Open Access

Association between parity and obesity patterns in a middle-aged and older Chinese population: a cross-sectional analysis in the Tongji-Dongfeng cohort study

  • Wending Li1,
  • Yi Wang1,
  • Lijun Shen1, 2,
  • Lulu Song2,
  • Hui Li2,
  • Bingqing Liu2,
  • Jing Yuan3 and
  • Youjie Wang2, 3Email author
Nutrition & Metabolism201613:72

https://doi.org/10.1186/s12986-016-0133-7

Received: 4 July 2016

Accepted: 17 October 2016

Published: 26 October 2016

Abstract

Background

Higher parity has been implicated as a risk factor for obesity of women. The objective of the study was to examine whether parity was associated with general obesity or abdominal obesity, or both, among middle-aged and older Chinese women.

Methods

A total of 12,829 Chinese women (mean age: 64.8 years) with at least one live birth were selected from the Dongfeng–Tongji Cohort Study (phase II). We used body mass index to assess general obesity, and waist-to-hip ratio (WHR), waist-to-height ratio (WHtR) and waist circumference (WC) to assess abdominal obesity. We used multivariate linear and logistic regression models to investigate the association between parity and obesity.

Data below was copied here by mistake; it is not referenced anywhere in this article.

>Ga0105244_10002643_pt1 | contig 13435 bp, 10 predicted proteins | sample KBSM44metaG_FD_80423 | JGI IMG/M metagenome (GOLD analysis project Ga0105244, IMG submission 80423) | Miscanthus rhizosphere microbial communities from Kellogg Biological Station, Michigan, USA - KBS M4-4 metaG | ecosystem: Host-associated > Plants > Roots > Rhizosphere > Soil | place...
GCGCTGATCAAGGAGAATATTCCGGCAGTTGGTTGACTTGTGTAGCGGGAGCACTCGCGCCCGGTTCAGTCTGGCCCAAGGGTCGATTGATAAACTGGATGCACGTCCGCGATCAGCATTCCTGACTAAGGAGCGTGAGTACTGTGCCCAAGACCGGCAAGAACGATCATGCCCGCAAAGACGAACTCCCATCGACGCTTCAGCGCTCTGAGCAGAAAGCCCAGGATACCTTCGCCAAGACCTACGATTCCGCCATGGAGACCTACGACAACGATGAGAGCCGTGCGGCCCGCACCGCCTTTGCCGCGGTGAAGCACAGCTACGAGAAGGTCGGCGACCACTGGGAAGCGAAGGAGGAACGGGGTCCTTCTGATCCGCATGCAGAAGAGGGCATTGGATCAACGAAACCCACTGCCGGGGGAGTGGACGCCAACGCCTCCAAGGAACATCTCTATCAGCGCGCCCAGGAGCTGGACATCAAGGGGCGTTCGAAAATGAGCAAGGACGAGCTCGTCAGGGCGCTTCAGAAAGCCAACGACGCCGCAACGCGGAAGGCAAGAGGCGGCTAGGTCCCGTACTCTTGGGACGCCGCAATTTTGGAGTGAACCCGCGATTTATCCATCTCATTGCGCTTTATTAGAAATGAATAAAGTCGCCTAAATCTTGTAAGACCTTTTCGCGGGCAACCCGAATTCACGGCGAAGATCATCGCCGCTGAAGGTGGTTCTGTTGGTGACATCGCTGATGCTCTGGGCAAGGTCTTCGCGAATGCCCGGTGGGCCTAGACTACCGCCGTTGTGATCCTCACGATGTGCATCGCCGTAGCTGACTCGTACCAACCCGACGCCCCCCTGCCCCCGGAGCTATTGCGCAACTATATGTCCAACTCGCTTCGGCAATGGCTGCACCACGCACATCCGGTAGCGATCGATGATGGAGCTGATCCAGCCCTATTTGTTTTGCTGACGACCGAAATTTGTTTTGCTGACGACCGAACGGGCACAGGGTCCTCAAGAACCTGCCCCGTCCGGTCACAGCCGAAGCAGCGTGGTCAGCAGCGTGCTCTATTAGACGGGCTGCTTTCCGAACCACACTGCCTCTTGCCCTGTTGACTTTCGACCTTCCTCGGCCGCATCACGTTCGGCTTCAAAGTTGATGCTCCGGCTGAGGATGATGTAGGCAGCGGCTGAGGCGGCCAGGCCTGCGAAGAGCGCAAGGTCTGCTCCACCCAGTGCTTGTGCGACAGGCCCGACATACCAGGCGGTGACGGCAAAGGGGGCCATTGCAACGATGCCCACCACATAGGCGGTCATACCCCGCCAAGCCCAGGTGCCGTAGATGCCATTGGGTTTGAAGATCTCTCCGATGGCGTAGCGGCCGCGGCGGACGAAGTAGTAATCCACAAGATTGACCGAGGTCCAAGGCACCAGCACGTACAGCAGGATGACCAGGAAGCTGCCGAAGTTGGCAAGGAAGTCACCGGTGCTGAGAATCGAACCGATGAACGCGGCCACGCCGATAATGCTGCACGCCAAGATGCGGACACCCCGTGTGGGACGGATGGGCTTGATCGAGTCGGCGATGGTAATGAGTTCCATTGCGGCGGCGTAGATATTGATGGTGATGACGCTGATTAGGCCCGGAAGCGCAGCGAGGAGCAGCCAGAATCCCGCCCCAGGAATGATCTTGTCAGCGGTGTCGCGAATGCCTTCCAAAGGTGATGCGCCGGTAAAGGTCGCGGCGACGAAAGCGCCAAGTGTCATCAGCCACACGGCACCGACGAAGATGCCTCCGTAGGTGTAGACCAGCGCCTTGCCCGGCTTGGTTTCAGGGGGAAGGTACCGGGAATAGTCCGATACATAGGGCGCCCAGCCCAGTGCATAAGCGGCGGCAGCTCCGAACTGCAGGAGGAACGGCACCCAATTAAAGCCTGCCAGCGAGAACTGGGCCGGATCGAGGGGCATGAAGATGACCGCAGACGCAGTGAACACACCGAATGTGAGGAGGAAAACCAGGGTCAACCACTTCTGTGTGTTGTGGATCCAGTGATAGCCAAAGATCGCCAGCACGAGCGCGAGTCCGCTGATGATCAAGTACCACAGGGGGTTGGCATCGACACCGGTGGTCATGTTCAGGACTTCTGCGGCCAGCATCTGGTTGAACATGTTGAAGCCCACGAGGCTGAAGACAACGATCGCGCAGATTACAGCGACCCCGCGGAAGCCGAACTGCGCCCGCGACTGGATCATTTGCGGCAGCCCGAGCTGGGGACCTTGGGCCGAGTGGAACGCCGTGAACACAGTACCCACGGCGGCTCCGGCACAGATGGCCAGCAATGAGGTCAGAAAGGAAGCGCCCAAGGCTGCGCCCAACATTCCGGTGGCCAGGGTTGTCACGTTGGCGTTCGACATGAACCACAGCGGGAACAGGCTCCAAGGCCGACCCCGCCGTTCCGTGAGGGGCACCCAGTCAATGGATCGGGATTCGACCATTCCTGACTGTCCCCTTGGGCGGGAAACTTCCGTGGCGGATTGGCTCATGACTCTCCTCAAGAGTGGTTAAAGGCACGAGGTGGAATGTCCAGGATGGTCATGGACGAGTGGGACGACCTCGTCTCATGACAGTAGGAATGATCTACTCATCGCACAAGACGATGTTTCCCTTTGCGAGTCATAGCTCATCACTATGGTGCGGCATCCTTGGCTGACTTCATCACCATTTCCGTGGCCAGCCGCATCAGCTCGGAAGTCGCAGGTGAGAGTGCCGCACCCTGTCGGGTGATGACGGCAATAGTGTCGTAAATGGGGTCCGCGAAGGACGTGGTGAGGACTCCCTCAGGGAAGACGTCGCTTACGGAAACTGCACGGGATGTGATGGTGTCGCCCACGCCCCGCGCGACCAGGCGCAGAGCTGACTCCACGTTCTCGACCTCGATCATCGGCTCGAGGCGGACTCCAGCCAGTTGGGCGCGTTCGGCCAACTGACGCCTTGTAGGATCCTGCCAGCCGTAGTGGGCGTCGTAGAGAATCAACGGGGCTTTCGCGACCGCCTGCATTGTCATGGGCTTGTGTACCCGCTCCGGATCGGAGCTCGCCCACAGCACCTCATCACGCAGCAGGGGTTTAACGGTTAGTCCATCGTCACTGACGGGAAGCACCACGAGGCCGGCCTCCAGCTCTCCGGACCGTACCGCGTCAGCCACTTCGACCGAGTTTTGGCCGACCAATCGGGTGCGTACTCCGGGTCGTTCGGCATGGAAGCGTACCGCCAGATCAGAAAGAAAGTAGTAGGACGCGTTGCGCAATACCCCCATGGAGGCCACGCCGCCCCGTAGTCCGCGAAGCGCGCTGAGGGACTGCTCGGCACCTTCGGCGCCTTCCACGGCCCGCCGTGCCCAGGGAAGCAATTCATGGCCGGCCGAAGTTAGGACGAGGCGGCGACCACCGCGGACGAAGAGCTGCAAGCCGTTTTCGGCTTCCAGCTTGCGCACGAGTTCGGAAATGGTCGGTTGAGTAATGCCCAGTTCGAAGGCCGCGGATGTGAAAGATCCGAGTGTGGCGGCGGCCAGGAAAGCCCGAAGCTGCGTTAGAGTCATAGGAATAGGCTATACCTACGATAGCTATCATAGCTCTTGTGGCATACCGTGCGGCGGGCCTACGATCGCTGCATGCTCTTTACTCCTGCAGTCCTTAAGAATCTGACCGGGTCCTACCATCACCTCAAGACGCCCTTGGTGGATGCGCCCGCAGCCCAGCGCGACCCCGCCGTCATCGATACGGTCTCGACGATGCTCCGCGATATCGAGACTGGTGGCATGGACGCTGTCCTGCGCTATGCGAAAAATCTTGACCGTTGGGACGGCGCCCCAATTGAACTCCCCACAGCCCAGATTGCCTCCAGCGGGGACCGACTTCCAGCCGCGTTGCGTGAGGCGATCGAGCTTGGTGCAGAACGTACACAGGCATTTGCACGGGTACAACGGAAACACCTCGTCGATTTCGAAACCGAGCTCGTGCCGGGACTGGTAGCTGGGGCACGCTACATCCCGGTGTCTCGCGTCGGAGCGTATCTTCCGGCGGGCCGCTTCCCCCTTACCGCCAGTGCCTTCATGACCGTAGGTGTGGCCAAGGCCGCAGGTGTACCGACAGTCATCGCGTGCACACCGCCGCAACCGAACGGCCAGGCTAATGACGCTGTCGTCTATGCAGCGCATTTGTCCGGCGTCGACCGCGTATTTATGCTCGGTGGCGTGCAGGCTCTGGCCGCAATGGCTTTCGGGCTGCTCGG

Results

The values of all four obesity measures increased with the greater number of live births (P for trend <0.001). After adjustment for potential confounders, women with four or more children had 1.72 times (95 % confidence interval [CI], 1.41–2.10) higher risk of general obesity, and 1.93 (95 % CI, 1.57–2.37), 2.09 (95 % CI, 1.65–3.64) and 1.58 (95 % CI, 1.28–1.94) times risk of abdominal obesity assessed by WHR, WHtR and WC, respectively. Furthermore, we observed an ascending gradient between parity and the three abdominal obesity measures.

Conclusions

Parity was positively associated with risk of obesity, especially abdominal obesity, in the long term among Chinese women.

Keywords

General obesity Abdominal obesity Parity Childbirth Chinese

Background

Obesity has been increasing globally, and the World Health Organization (WHO) reported that in 2014, 39 % of adults aged 18 years and older were overweight. As a fast-developing country, China is facing an upsurge in obesity [1]. Between 2004 and 2009, a nationwide study found that more than two in five middle-aged Chinese were overweight or obese (body mass index [BMI] ≥24.0 kg/m2, Chinese criteria), suggesting an urgent need to better understand the causes of obesity [2].